Praying for prey

Praying Mantis by Laura Eppig
Praying Mantis by Laura Eppig

Let us give thanks that humans are much larger than praying mantids. If a praying mantis got any larger it would be downright terrifying. Their front legs, held in the “prayer position” that gives them their name, are actually lethal weapons. Lined with sharp spikes, they shoot out with lightning speed and snatch an unsuspecting insect, then hold its struggling body as the mantis devours it alive. The mantis relies on these “raptorial forelegs” and its camouflage to catch its prey. It is a “sit-and-wait” predator, perching motionless and blending into the foliage until an insect wanders within grabbing distance.

In our area, mantids don’t get very large, about four and a half inches of fierceness at most. But large mantids may eat hummingbirds when they get the opportunity. Mantids are also famous for cannibalism. Females are known to eat their mates, sometimes even during the mating act—but only if she is really hungry. Don’t feel too sad for the male mantis though, his life would have been short regardless of his mate’s appetite. Mantids live about a year at most and do not overwinter. After mating, female mantids lay a clutch of eggs and then die. The eggs are protected in a gob of what looks like brown Styrofoam.  You can find these egg masses on twigs, weed stalks and even the sides of buildings or fences. In the spring, dozens of miniature mantids will emerge from the egg mass and head out to hunt.

Mantis eggs are protected inside an eggcase, called an ootheca, that resembles a glob of brown styrofoam. Some people collect these egg cases and put them in their garden to increase mantis populations. But don’t bring them indoors and forget about them. The young mantids frequently hatch when you least expect it and you will end up with dozens of miniscule mantids roaming your house. Photo by Scot Nelson.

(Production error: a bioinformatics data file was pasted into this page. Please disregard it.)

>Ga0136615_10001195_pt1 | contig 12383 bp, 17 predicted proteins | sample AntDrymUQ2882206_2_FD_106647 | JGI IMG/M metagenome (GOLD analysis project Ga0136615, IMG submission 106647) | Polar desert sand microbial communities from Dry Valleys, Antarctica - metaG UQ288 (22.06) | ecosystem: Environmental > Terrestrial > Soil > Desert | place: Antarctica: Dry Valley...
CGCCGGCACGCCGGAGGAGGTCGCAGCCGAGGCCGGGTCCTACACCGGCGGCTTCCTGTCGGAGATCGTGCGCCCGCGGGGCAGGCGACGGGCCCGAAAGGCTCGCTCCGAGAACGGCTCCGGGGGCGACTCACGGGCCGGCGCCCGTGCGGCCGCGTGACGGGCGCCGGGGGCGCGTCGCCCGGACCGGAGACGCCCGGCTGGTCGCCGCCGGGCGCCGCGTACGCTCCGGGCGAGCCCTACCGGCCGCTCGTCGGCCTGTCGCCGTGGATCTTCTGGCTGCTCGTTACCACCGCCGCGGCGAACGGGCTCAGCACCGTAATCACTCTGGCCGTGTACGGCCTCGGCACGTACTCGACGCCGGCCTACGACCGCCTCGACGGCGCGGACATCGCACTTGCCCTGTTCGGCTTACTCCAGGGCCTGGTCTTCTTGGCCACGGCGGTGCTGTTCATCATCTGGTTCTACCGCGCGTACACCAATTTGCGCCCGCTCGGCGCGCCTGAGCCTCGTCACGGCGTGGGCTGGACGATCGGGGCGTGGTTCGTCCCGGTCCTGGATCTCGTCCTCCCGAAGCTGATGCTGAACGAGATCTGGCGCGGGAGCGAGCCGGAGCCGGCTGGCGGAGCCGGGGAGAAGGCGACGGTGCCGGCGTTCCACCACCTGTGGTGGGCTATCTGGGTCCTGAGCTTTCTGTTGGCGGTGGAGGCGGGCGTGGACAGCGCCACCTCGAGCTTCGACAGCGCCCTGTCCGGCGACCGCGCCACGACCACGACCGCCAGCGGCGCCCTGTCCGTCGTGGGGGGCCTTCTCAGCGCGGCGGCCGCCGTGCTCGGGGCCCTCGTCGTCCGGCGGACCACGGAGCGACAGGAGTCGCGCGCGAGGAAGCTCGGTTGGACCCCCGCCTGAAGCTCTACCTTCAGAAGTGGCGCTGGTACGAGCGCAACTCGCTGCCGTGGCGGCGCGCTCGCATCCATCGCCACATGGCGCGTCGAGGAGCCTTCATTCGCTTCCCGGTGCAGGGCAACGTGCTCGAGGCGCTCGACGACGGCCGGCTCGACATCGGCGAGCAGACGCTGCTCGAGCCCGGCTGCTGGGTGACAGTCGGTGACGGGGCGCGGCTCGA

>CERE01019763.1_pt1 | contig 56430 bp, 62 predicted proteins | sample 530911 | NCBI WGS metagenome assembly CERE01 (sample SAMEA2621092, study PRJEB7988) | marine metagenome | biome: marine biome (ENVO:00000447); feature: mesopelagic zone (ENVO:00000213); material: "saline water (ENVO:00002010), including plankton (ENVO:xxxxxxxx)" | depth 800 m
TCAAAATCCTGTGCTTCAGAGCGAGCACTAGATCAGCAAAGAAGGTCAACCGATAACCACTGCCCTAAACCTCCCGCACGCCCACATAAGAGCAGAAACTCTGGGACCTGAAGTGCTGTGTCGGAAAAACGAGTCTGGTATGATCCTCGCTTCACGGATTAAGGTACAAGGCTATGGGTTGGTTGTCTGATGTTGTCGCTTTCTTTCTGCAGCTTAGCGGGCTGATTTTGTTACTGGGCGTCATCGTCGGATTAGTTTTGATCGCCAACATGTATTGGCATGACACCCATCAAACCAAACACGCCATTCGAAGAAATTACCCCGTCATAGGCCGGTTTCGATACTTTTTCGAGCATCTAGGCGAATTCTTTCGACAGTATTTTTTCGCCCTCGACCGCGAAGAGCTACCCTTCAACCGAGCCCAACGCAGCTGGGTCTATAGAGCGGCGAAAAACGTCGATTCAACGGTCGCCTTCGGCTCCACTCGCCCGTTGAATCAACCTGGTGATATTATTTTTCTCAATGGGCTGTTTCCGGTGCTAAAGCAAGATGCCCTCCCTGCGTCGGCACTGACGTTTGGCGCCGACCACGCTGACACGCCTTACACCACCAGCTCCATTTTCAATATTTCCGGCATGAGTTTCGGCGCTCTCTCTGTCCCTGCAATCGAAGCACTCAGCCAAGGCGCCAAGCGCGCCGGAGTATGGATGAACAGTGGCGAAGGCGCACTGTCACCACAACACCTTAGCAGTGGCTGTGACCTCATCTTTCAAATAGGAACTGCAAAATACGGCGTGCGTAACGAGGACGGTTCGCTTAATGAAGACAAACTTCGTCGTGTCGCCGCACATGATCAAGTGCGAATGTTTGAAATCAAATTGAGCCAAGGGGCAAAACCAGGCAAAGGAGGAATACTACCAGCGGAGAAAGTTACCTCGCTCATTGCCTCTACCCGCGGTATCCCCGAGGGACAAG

Mantis eggs are protected inside an eggcase, called an ootheca, that resembles a glob of brown styrofoam. Some people collect these egg cases and put them in their garden to increase mantis populations. But don’t bring them indoors and forget about them. The young mantids frequently hatch when you least expect it and you will end up with dozens of miniscule mantids roaming your house. Photo by Scot Nelson.

Mantids are often green in color to blend in with summer leaves, but some species may be speckled grayish-brown later in the season when vegetation dries out. As the mantids grow larger, they molt their skin.  With each molt they may adjust the color of their skin to match their habitat. Mantids are masters of disguise and can be hard to spot, especially when they are tiny. In our area they seem to be much more common in the late summer and fall, but really they have been around since spring. It is just that they have finally gotten large enough to spot easily. It is also easy to determine if an adult mantis is male or female. Females have a wide abdomen for producing their large egg masses, whereas males have a slender abdomen allowing them to fly more easily.

Finding a praying mantis is your garden is definitely a good thing, they are harmless to humans and eat pests. But contrary to popular belief, mantids are not really suitable as biological control insect. They will not naturally rid your garden of all those pesky squash bugs and hornworms. That’s because mantids aren’t picky eaters—they’ll eat anything, beneficial insects, pests and other mantids. And because they can’t reproduce quickly, producing young just once a year, their populations can’t boom when the pest populations boom.

But a praying mantis is nice to have around simply because it is fascinating to watch. Their movements are oddly mesmerizing. With large eyes and an ability to rotate their heads 180 degrees, they seem, if not human-like, at least movie-alien-like. And it’s not just modern gardeners who are fascinated by the mantis. Many ancient cultures considered them gods and the word “mantis” derives from the Greek word for diviner or prophet. In China, two styles of martial arts were based on the movements of the mantis.

Next time you spot a praying mantis, take some time to watch this intriguing insect. And give thanks that it is not bigger, and you are not a fly or whatever careless insect it’s planning on having for dinner.

This post originally appeared in edited for in the August 22, 2015 issue of the Grand Junction Daily Sentinel http://www.gjsentinel.com

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Praying for prey

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